When the Internet became widely populated, it was an invaluable tool for prying open previously impenetrable fortresses of hierarchical oligarchy and replacing them with what was hoped would be a peer promoted meritocracy. Unfortunately, neither the hierarchical tools or the hierarchical methods of collaboration changed, so the Internet simply replaced rule by institutions with rule by celebrities.
So-called thought leaders have become the new traveling priests, roaming the globe with familiar comforting mantras, providing a well lighted path for those stumbling from the wreckage of institutions. Panels and conferences are the churches and revivals of the secular with orderly rows of believers gazing up for guidance and simplistic instruction. Intriguing quotes are plucked from their origins and added to the repertoire of the talking elite, edges softened and context free. Horizontal movements create celebrity speakers, NGO’s monetize grass roots movements and the faces begin to look like institutions.
News delivered in neat soundbites from talking heads is replaced by celebrity journalists dropping into crisis zones to deliver documentaries celebrated as gritty and real despite being delivered by cam-filtered tourists. Free Harry Fear! reads the protest sign outside the Israel embassy. And once Harry Fear is freed perhaps we can look past him to the 1.7 million Gazans without his UK passport.
Angelina Jolie, that living avatar of US military propaganda, is also the living avatar of the refugees created by the weapons industry when they are not advertising their latest equipment as props in her movies. “Don’t rape,” she murmurs to the UN before wafting away on a jet stream of war money.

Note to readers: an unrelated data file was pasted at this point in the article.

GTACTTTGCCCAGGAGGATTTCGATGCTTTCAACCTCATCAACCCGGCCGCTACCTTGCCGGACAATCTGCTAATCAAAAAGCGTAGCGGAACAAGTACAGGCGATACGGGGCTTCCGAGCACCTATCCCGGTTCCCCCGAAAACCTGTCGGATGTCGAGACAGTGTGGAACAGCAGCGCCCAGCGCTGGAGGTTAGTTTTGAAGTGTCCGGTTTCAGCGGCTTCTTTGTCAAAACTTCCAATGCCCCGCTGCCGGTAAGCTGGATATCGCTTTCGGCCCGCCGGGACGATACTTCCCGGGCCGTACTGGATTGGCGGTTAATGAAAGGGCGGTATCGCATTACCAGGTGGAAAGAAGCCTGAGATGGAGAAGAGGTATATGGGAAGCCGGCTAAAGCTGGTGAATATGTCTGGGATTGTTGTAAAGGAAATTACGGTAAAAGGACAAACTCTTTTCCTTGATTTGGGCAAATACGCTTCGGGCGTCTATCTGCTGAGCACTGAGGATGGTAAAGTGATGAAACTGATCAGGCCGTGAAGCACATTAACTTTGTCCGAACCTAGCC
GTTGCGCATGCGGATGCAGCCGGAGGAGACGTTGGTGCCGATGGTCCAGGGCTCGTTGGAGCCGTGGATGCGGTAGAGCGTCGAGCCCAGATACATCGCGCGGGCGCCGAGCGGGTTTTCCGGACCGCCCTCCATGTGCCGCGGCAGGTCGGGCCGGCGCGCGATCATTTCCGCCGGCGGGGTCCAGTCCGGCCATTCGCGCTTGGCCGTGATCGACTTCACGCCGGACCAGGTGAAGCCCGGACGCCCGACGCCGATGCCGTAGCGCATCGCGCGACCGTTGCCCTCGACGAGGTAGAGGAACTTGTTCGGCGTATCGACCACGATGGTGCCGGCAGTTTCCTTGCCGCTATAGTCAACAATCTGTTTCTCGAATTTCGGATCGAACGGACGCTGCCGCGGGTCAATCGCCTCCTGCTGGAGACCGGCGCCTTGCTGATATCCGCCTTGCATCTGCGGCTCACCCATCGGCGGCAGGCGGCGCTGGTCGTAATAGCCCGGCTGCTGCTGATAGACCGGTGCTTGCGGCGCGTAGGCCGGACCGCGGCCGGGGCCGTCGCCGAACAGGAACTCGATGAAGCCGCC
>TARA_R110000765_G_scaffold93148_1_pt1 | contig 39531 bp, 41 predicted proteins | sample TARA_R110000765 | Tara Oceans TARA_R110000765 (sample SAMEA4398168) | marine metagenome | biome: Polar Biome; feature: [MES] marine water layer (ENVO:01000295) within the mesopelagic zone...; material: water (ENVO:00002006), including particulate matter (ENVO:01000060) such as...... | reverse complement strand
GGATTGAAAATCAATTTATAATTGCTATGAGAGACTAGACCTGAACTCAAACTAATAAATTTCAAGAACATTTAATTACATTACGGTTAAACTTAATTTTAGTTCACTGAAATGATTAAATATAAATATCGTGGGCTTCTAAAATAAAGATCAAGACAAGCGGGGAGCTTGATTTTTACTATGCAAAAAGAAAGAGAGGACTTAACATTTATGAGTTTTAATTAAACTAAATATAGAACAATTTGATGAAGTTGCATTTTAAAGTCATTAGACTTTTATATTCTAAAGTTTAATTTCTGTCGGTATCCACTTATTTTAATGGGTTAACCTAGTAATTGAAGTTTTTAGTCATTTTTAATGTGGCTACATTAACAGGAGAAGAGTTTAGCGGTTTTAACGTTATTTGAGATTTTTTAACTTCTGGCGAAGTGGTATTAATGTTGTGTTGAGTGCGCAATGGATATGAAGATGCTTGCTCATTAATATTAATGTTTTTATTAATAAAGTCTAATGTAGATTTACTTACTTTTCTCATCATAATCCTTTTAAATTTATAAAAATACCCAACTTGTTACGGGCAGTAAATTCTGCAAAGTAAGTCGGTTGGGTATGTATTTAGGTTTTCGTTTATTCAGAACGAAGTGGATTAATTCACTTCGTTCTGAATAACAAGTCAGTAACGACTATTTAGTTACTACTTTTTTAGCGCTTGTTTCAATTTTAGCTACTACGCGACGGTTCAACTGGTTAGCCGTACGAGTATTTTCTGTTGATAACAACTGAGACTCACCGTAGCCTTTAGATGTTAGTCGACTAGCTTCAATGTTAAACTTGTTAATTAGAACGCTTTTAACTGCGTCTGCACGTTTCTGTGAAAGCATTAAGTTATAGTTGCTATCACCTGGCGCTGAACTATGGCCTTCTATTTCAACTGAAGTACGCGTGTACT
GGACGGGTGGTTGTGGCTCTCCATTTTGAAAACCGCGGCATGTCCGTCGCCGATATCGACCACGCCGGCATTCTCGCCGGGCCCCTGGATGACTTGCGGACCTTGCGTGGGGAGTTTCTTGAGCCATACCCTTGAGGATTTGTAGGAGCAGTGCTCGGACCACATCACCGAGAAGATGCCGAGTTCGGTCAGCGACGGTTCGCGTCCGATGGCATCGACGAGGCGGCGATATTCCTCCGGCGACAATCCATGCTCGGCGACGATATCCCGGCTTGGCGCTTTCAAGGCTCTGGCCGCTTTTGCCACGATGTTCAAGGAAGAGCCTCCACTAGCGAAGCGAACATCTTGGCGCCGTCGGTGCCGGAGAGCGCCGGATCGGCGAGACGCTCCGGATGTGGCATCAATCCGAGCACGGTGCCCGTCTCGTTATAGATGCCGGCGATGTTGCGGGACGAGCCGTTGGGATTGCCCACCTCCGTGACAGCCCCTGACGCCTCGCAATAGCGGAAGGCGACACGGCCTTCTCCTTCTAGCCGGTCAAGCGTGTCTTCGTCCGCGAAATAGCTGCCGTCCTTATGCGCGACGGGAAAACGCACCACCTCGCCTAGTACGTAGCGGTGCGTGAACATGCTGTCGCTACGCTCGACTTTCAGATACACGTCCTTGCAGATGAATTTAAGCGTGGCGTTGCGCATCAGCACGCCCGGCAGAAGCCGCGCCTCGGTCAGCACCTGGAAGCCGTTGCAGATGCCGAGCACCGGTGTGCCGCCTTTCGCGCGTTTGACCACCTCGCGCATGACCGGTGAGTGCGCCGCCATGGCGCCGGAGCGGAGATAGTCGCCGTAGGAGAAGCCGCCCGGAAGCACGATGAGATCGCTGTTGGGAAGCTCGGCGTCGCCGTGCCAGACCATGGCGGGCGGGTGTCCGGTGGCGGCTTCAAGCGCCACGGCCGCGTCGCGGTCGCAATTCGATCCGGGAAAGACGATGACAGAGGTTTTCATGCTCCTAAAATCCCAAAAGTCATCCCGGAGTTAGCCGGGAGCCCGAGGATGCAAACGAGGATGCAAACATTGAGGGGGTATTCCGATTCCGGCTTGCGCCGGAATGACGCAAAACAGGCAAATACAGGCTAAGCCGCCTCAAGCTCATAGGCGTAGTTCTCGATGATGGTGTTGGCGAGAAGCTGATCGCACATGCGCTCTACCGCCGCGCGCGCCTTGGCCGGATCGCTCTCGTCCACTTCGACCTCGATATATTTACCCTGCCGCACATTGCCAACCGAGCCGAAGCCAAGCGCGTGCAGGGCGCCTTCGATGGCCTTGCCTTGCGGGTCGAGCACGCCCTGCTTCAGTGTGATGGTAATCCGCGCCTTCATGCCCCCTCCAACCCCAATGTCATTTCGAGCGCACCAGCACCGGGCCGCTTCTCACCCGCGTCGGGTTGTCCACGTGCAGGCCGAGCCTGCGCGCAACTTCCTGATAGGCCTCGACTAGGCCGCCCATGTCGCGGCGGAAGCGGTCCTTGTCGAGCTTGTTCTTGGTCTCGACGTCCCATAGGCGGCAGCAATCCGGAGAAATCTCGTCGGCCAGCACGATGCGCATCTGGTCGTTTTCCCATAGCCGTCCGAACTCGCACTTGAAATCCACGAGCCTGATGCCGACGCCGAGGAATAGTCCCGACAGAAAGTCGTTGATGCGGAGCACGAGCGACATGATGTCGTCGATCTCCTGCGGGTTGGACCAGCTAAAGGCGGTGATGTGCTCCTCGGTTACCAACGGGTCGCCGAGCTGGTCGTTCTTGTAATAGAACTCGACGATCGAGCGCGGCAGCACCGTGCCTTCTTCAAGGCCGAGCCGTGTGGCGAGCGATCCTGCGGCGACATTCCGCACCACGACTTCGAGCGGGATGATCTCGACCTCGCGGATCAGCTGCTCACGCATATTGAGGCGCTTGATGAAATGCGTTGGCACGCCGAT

Celebrity journalism is the future of journalism! crow billionaires craving edginess. Only if David Beckham is also the future of football. Silicon valley has reached the age of decayed empire where it only recognizes the revolutionaries we have already decapitated. They are still mistaking the post-NSA drums beating for their own heads as a cry to their cavalry to save us all.
Celebrity oligarchy was definitely progress. The peer promotion was real and the celebrities come without the black boxes the institutions hid in. But it is not a final product.
Silicon valley thinks it is. Twitter allows blue checked voices to mute all the un-blue riff raff from their stream. Direct message your followers back without actually following them! You can benefit from their input without acknowledging publicly that they exist! Twitter is heavily banking on its new elite, as are klout and many other social media tools. Silicon Valley doesn’t have a clue who uses their products or why.
Celebrities that popped out of horizontal movements certainly do though. There is a pallor that falls on accounts when their first 5000 or so followers turn on them, the painful sight of 7-digit follower accounts who are lucky to get forty retweets. If the core is offended, every tweet is met with a barrage of negative replies. On the Internet, any publicity is not good publicity.
As I mentioned earlier, horizontal governance does not mean no one gets a voice, it means everyone does. Devoting all of your work to a brand that will be used to create a bloated central figure who will then be able to control the messages of everyone while dining out on ill-gotten celebrity and collecting brand donations is no different than passing all your money to the Unification Church.
The old “Don’t trust anyone over 30” is now “Don’t trust anyone with a follower count > n”. Where celebrity is not tied to genuine expertise or acceptance it does not carry the power many expect it does. When celebrity accounts betray their stated principles, those who gave the celebrity feel as betrayed as they would by a corrupt politician.
The power of shunning may not dismantle a celebrity as quickly as they were created but when necessary, it will happen. Tools that pander to celebrity hierarchy can be hacked, reworked or deserted. There is a better way to work, coming very soon.